As a tour guide with Haunted and Historic Guyandotte Tours, I am expected to dress in period attire. My favorite character to portray during these tours has become our local mascot, The Lady in Black. Here is her story.
"Guyandotte Inhabited by Ghost"
Perhaps the earliest published local account of the supernatural is contained in the Huntington Advertiser for September 23, 1905 in an article titled "Guyandotte Inhabited by Ghost." At the time, Guyandotte, then nearly a century old, was a sleepy little river town located two to three miles east of Huntington.
The story states that the ghost "frequents North Bridge and Short Streets where the shade is the thickest and the gloom and stillness give to the surroundings the appearance of a most desirable stop...selected by goblins and spirits to prowl."
The ghost is described as having "the appearance of a woman dressed in the deepest shade of black," and when pedestrians are passing along the above named streets, she walks up behind and keeps pace with them whether they walk fast or slow or, if they stop, she also will stop. It adds that the spirit continues this pace until the pedestrians reach better-lighted streets when she disappears. Most Guyandotte women avoided the area after several had encountered "the mysterious personage."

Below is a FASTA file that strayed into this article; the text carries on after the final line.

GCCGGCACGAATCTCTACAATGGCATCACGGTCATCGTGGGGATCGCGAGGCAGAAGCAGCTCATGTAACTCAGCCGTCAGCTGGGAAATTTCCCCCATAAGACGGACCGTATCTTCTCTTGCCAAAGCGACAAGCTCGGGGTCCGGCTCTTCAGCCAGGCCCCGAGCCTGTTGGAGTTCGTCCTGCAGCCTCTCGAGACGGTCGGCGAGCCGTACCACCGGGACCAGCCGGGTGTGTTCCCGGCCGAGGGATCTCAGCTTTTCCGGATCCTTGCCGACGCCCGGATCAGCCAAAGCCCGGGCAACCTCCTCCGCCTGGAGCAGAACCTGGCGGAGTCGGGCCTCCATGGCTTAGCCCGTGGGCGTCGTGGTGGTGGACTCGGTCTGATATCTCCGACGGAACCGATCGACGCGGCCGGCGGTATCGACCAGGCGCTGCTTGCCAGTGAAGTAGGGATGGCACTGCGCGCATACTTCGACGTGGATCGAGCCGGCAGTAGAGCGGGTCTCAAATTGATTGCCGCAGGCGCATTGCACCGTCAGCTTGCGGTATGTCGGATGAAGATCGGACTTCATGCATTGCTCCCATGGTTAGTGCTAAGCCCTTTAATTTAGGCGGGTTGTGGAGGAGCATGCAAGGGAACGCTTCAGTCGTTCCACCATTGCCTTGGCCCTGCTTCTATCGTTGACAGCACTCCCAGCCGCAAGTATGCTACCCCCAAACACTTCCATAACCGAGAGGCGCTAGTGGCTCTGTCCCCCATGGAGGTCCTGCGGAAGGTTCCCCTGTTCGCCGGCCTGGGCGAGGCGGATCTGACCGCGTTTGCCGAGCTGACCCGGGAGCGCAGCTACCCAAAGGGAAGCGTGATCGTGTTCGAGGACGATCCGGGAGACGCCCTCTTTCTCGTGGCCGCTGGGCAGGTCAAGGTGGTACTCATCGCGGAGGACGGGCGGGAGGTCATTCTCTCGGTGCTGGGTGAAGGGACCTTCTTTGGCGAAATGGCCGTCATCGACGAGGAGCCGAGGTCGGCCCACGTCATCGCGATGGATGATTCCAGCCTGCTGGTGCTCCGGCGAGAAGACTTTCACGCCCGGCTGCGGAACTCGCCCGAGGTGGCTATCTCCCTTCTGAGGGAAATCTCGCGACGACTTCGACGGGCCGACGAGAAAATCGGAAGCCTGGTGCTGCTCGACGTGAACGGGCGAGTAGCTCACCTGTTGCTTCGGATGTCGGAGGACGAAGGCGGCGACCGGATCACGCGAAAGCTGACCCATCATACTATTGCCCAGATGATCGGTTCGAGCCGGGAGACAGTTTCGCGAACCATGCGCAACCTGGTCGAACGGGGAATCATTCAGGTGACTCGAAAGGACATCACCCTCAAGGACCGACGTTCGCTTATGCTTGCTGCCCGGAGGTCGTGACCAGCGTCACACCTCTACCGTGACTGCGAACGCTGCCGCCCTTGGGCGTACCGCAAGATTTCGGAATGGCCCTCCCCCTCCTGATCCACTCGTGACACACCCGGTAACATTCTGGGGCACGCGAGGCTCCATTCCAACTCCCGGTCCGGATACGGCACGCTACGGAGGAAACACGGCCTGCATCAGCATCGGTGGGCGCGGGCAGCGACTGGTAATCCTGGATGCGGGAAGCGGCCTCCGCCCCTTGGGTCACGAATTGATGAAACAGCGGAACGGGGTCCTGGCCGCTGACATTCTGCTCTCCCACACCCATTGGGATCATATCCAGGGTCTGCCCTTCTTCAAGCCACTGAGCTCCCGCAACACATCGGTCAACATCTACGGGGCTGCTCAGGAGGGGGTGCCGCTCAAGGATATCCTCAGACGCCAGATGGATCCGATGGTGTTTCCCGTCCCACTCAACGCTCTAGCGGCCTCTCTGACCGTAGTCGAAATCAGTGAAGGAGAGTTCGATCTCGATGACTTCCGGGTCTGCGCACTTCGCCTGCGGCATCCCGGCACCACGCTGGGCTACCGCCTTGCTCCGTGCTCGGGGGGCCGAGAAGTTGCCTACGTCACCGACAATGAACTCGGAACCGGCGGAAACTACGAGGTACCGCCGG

Several nights before, as a man was on his way home and was walking along one of the haunted streets, "the lady in black approached him from behind," says the story. It adds that the man thought it was someone wishing for him to stop, so he waited for her, but when she got close to him she also stopped. He tried to speak to her but she did not utter a word and kept her distance from him. He then resumed walking with the ghost following behind him. He walked faster and she followed. Then he stopped and so did she. At about this time, he began to get cold chills up his back and he tried to think of a way to escape from theapparition but it was useless. Finally he started to run for home and looking back, he found the woman pursuer close behind him. When he arrived within a block of his home, "the report goes that the neighbors were awakened by the loud yells in a masculine voice calling to his wife to open the door for him."
Whether the ghost of "the lady in black" ever reappeared to stalk desolate Guyandotte streets is not known.
Photo of Lady in Black by Melissa Stanley, HPIR Founder has been removed thanks to the many, many people who have stolen the photo and used it without permission or citation.